LAS VEGAS -- Roy Nelson only needed less than three minutes to prove he deserves a spot in the UFC's heavyweight division.
Nelson earned a first-round TKO over Matt Mitrione in the main event of Saturday's The Ultimate Fighter 16 Finale.
Nelson, who was generally regarding as a grappling expert in the early stages of his career, has now earned his past nine career victories by knockout.
"I think it's just one of those things -- God blessed me (with striking)," Nelson said. "I used to submit everybody. But when I got my first knockout, I was like, 'This is so much easier than this wrestling and jiu-jitsu stuff.'
"I was looking to pick him apart and do it in the later rounds and show all the critics that a fat guy can go five rounds."
Mitrione, who stepped in on one month's notice as a replacement for an injured Shane Carwin, looked comfortable in the early going as he avoided Nelson's vaunted power punches while returning fire of his own that included kicks to both the head and legs of his opponent.
Nelson (19-7 MMA, 5-3 UFC) looked for an early takedown against the fence, but Mitrione (5-2 MMA, 5-2 UFC) showed ample defence to hold him off.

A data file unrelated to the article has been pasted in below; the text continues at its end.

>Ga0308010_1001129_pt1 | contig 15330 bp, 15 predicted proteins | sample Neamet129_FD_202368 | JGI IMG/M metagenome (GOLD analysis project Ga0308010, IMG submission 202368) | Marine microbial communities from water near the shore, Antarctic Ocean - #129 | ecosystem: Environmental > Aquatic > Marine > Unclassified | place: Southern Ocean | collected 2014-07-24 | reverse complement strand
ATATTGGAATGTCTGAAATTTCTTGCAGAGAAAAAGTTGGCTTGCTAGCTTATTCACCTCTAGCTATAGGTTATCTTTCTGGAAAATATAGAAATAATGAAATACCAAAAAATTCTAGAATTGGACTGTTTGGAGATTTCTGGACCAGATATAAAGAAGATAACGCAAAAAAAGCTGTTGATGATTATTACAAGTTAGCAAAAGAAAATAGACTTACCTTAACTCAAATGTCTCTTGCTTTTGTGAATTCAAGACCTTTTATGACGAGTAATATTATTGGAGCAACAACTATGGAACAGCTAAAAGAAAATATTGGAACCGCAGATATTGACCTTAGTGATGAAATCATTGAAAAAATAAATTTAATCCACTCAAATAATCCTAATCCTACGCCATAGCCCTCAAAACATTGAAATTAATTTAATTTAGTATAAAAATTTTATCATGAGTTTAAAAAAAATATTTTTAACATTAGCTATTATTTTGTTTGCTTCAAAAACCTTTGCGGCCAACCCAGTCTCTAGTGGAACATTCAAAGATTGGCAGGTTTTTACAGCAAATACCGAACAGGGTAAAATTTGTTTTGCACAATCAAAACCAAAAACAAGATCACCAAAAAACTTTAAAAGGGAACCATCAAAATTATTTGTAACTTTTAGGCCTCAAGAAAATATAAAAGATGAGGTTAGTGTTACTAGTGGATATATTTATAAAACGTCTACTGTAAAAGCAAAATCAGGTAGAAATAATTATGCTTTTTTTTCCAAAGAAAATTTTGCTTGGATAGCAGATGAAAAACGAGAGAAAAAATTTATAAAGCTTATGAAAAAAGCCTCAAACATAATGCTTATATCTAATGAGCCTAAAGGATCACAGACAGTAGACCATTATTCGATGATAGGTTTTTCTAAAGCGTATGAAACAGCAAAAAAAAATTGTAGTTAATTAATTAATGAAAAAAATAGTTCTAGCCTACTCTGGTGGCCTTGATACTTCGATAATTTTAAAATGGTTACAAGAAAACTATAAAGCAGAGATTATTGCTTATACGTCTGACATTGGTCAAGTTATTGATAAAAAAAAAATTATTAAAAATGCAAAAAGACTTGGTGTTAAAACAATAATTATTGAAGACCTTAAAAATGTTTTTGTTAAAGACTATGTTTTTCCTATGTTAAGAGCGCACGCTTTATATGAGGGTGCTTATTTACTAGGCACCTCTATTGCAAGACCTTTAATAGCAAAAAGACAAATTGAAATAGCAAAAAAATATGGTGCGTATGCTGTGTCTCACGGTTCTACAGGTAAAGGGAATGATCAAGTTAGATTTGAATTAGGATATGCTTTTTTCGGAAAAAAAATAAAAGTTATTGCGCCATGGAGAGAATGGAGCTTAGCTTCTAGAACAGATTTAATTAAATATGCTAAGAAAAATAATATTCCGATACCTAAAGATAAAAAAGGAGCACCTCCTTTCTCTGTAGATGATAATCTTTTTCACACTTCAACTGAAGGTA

As they reset in the centre of the cage, Nelson finally connected with a flurry of punches to the temple and chin, and Mitrione toppled to the mat. Nelson seized the opportunity with a barrage of massive punches, and referee Herb Dean called off the fight at the 2:58 mark of the opening round.
Nelson and Carwin have now twice been booked to face each other, but the fight has fallen through due to injury each time. Nelson said he's no longer interested in trying to book that fight and hopes to move on to new opponents.
"I moved past it four weeks ago when I got Matt," Nelson said. "I'm not going to think about Shane now that I'm done with him."
In the night's co-feature, Colton Smith (6-1 MMA, 1-0 UFC) earned "The Ultimate Fighter 16" tournament title by manhandling Mike Ricci, who failed in his bid to become the first-ever Canadian winner of the UFC's long-running reality series.
Smith took the fight to the floor in the early going, setting a tone for the entire 15-minute bout. Montreal's Ricci, a natural lightweight who moved up to 170 pounds for a shot at a UFC contract, looked overpowered throughout the fight and was simply unable to stay on his feet.
Smith scored a total of seven takedowns in the three-round fight and routinely worked to dominant positions but was simply unable to secure a finishing hold.
The most interesting point of the bout occurred in the second round, when Smith appeared to inadvertently strike Ricci in the groin with a low kick. Referee Steve Mazzagatti apparently did not see the infraction, and so the fight carried on.
Smith rushed in to capitalize and Ricci punched him in the throat -- a clear rule violation. However, that blow also went unpunished, and the fight carried on. The sequence did not appear to have a significant impact in the remainder of the contest.
Instead, Smith resumed his overpowering wrestling attack and cruised to a unanimous-decision win with scores of 30-27, 30-27 and 30-26. With the victory, Smith claimed the "TUF 16" title, a six-figure UFC contract and a custom Harley-Davidson motorcycle.